- Importance of State Trade Policy Council (STPC) was highlighted. Its objective would be to direct and monitor trade practices in the State.
G B Patnayak, Principal Secretary, Agriculture, Government of UP
- Presented an overview of the state’s agriculture scenario.
- Concurred with Anil Singh’s ideas of setting-up a WTO cell and STPC. Herein he emphasised upon the need for greater involvement of non-government organisations (NGOs).
Dr T N Dhar, renowned Planning and Economics Expert
- Stated that globalisation is not a recent phenomenon but started centuries ago. Expressed concern over India’s declining share in world trade.
- Suggested certain steps of improvement to be taken up by India. Some of them were duty-reduction, technology-upgradation, product patenting, greater micro-credit, contract farming and greater involvement of NGOs.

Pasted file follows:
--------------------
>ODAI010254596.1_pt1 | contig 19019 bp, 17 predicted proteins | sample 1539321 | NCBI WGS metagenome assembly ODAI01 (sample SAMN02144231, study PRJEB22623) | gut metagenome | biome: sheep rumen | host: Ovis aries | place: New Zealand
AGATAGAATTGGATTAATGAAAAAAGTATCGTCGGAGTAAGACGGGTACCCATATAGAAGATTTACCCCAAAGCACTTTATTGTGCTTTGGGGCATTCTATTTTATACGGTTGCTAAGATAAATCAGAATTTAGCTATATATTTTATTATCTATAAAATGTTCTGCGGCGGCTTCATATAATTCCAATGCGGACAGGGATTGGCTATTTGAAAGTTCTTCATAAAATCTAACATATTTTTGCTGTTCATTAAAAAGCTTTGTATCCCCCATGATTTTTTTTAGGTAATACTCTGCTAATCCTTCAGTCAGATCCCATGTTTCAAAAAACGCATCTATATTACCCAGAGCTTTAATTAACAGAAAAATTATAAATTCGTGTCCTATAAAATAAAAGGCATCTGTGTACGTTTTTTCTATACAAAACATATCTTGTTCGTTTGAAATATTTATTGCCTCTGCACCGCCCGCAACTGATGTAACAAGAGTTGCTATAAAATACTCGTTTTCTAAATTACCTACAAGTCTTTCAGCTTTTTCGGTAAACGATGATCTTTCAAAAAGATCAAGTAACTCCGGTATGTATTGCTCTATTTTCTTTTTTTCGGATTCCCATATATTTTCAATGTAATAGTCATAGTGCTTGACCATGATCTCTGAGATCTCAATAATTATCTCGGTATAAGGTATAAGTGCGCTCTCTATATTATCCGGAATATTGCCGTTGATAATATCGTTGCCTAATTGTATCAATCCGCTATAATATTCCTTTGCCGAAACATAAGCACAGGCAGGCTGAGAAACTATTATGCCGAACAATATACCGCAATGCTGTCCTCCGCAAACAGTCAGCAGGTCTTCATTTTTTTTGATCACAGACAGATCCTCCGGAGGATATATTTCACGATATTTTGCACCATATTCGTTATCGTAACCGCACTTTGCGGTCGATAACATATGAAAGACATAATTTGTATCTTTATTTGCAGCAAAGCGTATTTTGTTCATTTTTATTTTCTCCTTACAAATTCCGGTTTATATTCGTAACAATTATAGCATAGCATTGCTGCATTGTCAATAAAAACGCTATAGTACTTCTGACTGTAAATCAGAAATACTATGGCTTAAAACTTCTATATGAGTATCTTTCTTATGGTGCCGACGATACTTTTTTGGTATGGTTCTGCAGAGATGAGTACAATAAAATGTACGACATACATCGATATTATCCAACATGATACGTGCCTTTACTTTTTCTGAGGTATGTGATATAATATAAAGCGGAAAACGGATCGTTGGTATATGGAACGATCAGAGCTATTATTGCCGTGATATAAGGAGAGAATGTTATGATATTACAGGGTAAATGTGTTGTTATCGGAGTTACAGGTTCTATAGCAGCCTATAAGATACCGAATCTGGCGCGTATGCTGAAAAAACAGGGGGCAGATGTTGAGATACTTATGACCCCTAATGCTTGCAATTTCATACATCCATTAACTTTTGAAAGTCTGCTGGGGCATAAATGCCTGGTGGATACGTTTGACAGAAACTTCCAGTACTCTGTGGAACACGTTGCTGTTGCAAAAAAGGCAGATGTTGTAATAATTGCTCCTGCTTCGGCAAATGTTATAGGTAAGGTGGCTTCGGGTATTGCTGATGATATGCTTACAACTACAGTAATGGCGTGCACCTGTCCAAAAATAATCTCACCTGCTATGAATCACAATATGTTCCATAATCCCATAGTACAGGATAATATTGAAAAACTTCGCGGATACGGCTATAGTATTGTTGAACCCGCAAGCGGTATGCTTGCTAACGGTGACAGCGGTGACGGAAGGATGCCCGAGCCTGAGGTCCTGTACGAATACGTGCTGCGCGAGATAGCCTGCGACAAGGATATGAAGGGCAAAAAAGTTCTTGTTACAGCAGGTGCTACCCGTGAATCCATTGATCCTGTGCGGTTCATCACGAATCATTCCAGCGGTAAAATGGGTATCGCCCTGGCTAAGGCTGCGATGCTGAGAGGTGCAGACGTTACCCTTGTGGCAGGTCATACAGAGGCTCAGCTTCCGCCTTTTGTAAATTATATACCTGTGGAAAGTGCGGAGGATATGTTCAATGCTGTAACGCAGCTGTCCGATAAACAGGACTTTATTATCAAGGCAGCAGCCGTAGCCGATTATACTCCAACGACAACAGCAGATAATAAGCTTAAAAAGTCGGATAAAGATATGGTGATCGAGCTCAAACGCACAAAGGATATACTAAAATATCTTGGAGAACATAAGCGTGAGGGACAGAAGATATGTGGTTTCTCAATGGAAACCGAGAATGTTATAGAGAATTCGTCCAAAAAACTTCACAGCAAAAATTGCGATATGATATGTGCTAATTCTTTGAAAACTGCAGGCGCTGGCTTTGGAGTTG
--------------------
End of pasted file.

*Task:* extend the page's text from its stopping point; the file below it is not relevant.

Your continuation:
Highlights of the panel discussion on Agriculture sector
Moderator: Nirankar Singh, Senior Journalist
Panellists: Prof. Yashveer Tyagi, Department of Economics, Lucknow University, Prof. R P Singh, Head of Economics, IIM Lucknow, Dr. Seema Javed, Senior Correspondent, Dainik Jagaran, Dr R N Pandey, Assistant Director, UPCAR and some producer and farmers group from Sitapur and Kakori villages.
- SWOT analysis of the sector should be undertaken with focus on its strengths and opportunities.
- Farmers should produce crops taking into account the diversity of the agro-climatic conditions in the state. Concern was raised over the fact that despite being traditionally endowed with a wide variety of crops, the farmers are cultivating only a few crops like wheat, sugarcane, rice etc.
- The state contributes to 8 percent of the world’s total basmati export. Likewise, the farmers need to be oriented towards products that have greater export potential such as masur dal, mango, etc.
- Certain factors that could contribute to increased production were identified. These included technology upgradation, better infrastructural support, price indexing, promoting organic farming, manuring and dairying, promoting floriculture, subsidising power, providing micro-finance/credit, abolishing subsidies allowed under green/blue/amber boxes, greater institutional support, setting-up regulated and closely monitored markets and, lastly, promoting awareness among farmers on organic farming, WTO, AoA, trade, etc.